University of Wales Literary Awards


20.12.2021

The University of Wales Y Werin Legacy Fund has awarded its annual prizes to scholars for their work in three specific research fields.

o'r chwith i'r dde: Athro Robin Chapman Stacey, Dr Jenny Day,  Dr Siwan Rosser

The Hywel Dda Prize, Sir Ellis-Griffith Memorial Prize, and The Vernam Hull Memorial Prize/Award are annual awards presented by the University for academic publications.

Professor Robin Chapman Stacey [left] from the University of Washington received the Hywel Dda Award for her lifelong contribution to the field. Robin Chapman Stacey is currently Professor of History and Adjunct Professor of Gender, Women, and Sexuality Studies at the University of Washington. A graduate of Oxford and Yale, she is the author of three books and several articles on the subject of law in medieval Wales and Ireland, including The Road to   Judgment:  From Custom to Court in Medieval Ireland and Wales (1994); Dark Speech: The Performance of Law in Early Ireland (2007); and Law and the Imagination in Medieval Wales (2018). 

The prize is provided from the income of a fund raised by public subscription to commemorate the millenary celebrations of Hywel Dda held in 1928.

Professor Stacey said: ‘I am immensely honoured by this award and very grateful indeed to the Canolfan and the University of Wales for its support over the years.  As it happens, my retirement date is now this month, and we all know what a time that is for stock-taking. Given the great scholars who have previously been honoured in this way, I am astonished and humbled to find myself on the list. Thank you so very much.’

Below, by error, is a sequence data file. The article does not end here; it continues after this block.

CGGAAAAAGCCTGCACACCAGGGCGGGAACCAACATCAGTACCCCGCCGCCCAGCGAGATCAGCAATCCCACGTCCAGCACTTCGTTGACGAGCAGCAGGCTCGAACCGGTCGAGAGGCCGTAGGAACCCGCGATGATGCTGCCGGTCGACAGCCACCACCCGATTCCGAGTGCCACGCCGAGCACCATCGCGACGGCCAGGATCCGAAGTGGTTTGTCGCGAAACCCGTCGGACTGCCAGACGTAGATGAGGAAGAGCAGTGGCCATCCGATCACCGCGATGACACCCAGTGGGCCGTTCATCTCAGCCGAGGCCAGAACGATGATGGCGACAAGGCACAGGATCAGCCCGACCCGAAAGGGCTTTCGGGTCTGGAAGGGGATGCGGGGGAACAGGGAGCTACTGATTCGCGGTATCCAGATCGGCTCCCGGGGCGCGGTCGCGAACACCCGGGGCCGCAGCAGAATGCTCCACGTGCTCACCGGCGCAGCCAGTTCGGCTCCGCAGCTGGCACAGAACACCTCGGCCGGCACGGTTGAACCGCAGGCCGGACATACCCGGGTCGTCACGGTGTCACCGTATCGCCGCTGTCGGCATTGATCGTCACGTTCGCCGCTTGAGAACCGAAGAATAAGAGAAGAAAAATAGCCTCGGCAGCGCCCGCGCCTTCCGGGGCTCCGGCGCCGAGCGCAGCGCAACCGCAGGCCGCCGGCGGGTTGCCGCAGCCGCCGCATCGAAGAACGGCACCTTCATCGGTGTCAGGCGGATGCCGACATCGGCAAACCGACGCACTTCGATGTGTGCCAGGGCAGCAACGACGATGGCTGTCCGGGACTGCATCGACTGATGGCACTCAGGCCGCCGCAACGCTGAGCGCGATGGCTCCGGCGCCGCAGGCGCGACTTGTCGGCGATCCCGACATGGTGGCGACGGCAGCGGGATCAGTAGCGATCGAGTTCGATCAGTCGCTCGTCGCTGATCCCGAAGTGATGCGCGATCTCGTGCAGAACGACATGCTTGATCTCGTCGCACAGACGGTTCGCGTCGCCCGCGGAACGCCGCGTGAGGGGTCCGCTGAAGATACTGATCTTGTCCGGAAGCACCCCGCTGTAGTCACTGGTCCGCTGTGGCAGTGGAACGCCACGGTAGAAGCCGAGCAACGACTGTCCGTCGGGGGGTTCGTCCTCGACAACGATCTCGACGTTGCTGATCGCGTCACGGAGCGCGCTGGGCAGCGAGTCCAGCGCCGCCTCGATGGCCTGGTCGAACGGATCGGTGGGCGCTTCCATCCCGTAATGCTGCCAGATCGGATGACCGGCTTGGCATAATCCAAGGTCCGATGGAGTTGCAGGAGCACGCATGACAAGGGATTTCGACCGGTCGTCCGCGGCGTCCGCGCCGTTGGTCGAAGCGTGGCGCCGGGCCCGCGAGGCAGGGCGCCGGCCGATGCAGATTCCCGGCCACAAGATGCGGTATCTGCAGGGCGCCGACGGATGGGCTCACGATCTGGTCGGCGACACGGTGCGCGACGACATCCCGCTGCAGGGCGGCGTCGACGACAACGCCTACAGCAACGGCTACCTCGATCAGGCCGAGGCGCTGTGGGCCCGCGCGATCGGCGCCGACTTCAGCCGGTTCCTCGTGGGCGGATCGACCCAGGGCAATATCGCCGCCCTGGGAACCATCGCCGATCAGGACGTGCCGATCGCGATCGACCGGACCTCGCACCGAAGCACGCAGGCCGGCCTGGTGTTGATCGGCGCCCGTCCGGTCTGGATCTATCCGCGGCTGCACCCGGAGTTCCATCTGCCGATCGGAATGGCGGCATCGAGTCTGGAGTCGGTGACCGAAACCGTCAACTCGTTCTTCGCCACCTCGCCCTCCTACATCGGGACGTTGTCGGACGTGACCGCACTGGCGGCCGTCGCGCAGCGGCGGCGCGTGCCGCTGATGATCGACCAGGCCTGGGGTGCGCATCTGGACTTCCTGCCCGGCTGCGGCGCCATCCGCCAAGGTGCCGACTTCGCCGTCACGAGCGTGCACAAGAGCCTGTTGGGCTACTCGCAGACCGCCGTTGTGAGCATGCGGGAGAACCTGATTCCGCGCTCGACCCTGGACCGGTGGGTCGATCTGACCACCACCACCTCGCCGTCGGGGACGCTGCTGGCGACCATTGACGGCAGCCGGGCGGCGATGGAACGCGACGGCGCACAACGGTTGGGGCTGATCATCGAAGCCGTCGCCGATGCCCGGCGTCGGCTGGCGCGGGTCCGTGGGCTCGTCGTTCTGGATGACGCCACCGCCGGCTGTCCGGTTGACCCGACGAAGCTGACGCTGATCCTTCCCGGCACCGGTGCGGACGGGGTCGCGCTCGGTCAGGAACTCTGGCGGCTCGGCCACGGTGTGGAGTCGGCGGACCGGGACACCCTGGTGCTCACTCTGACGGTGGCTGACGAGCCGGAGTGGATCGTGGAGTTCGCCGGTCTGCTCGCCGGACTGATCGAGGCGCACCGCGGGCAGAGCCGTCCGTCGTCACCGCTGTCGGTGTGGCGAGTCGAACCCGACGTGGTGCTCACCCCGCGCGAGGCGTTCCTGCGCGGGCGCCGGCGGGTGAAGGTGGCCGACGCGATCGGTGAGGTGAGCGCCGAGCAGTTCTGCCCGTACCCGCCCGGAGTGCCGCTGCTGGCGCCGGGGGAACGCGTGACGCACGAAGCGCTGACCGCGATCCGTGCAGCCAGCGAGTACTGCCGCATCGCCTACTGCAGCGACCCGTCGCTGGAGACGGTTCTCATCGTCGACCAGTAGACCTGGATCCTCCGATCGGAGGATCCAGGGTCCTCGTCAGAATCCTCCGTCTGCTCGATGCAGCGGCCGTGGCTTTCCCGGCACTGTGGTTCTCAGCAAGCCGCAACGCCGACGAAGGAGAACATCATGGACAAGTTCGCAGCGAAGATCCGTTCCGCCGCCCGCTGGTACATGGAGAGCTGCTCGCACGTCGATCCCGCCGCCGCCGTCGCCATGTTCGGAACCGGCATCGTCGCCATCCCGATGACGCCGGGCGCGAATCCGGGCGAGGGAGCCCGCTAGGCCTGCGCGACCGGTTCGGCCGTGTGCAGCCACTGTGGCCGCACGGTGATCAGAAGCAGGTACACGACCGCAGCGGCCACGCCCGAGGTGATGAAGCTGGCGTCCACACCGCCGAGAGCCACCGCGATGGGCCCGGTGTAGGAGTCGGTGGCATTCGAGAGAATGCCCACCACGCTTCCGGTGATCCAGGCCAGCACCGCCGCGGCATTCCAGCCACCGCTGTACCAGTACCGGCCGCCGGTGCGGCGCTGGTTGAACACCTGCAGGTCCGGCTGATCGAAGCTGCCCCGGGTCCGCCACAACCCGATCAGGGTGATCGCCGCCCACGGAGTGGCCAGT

The Vernam Hull Prize/Award was awarded to Dr Jenny Day  [centre] for her edition of Buchedd Martin. Dr Jenny Day is a Research Fellow at the Centre for Advanced Welsh and Celtic Studies and an Assistant Editor for Geiriadur Prifysgol Cymru. She began her career as a scientist, having completed undergraduate and postgraduate studies at the University of Cambridge, then after studying part-time for a BA in Welsh at Aberystwyth University she went on to complete a PhD, also at Aberystwyth, on military aspects of medieval Welsh poetry. She has been a member of staff at CAWCS since 2009 and has contributed to a series of projects including ‘The Poetry of Guto’r Glyn’ and ‘The ‘Sacred Landscapes of Medieval Monasteries’, as well as ‘The Cult of the Saints in Wales’ project. Her work on the Welsh Life of St Martin formed part of that project and is published with open access at: https://saint2.llgc.org.uk/texts/prose/BMartin/edited-text.eng.html

The Vernam Hull Memorial Prize/Award is provided from the income of a bequest of $10,000 to the University of Wales by the late Dr Vernam Edward Nunnemacher Hull (1894-1976), Professor of Celtic Languages at Harvard University, who was awarded the degree of DLitt honoris causa by the University of Wales on the occasion of the International Congress of Celtic Studies in 1963.

Dr Jenny Day said: ‘It is a great pleasure and privilege to have been awarded the Vernam Hull Memorial Prize for my on-line edition of the Welsh Life of St Martin. The original, Latin Life is one of the earliest and most important saints’ Lives, and its respectful, sensitive translation by Siôn Trefor of Pentrecynfrig, near Chirk, reflects the flourishing literary culture of north-east Wales in the later Middle Ages. Studying this text was a particularly rewarding experience for me and I am very grateful to Cronfa Dreftadaeth Y Werin Prifysgol Cymru for recognizing my work on the edition.

 The Sir Ellis-Griffith Memorial Prize was awarded to Dr Siwan Rosser [right] for her book Darllen y Dychymyg: creu ystyron newydd i blant a phlentyndod yn llenyddiaeth y bedwaredd ganrif ar bymtheg (GPC, 2020).